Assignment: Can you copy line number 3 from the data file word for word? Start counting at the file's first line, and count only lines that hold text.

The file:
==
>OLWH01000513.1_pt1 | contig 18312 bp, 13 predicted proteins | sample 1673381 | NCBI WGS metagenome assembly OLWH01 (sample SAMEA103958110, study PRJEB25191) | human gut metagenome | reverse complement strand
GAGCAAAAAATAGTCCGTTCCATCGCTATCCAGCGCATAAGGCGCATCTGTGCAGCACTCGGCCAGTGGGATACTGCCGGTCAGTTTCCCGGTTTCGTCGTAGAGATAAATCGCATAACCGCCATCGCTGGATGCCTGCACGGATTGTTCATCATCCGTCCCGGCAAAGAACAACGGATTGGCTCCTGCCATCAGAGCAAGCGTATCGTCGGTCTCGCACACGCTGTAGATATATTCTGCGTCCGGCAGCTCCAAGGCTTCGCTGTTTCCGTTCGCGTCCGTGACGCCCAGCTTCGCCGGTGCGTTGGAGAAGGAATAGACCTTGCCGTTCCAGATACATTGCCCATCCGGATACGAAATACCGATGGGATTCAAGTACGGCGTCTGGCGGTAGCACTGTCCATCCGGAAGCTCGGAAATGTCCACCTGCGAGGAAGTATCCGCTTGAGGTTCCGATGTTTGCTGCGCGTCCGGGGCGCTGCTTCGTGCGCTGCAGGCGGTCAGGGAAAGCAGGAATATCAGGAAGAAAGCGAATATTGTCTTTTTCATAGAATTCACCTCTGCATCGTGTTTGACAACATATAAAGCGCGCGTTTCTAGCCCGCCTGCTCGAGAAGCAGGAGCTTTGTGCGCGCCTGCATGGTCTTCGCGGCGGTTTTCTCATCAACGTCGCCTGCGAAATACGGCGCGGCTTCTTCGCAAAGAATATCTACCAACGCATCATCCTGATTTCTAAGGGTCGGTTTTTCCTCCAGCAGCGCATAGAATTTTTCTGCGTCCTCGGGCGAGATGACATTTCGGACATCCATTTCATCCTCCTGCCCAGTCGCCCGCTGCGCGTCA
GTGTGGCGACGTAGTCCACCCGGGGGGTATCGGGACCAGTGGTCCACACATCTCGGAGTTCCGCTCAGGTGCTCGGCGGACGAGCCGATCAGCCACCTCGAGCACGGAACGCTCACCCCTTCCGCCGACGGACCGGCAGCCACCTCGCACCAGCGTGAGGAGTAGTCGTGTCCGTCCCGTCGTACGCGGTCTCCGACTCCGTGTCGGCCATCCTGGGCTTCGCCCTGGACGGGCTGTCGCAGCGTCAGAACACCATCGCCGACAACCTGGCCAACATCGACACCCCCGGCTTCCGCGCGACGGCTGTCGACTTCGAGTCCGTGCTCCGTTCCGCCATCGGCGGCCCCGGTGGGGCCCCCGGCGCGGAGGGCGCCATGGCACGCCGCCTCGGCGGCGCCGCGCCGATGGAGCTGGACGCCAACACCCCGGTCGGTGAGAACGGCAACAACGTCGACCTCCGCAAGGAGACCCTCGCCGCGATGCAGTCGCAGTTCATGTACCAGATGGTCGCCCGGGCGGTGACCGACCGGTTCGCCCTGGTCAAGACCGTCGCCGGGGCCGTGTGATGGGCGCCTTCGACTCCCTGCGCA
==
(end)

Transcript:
GTGTGGCGACGTAGTCCACCCGGGGGGTATCGGGACCAGTGGTCCACACATCTCGGAGTTCCGCTCAGGTGCTCGGCGGACGAGCCGATCAGCCACCTCGAGCACGGAACGCTCACCCCTTCCGCCGACGGACCGGCAGCCACCTCGCACCAGCGTGAGGAGTAGTCGTGTCCGTCCCGTCGTACGCGGTCTCCGACTCCGTGTCGGCCATCCTGGGCTTCGCCCTGGACGGGCTGTCGCAGCGTCAGAACACCATCGCCGACAACCTGGCCAACATCGACACCCCCGGCTTCCGCGCGACGGCTGTCGACTTCGAGTCCGTGCTCCGTTCCGCCATCGGCGGCCCCGGTGGGGCCCCCGGCGCGGAGGGCGCCATGGCACGCCGCCTCGGCGGCGCCGCGCCGATGGAGCTGGACGCCAACACCCCGGTCGGTGAGAACGGCAACAACGTCGACCTCCGCAAGGAGACCCTCGCCGCGATGCAGTCGCAGTTCATGTACCAGATGGTCGCCCGGGCGGTGACCGACCGGTTCGCCCTGGTCAAGACCGTCGCCGGGGCCGTGTGATGGGCGCCTTCGACTCCCTGCGCA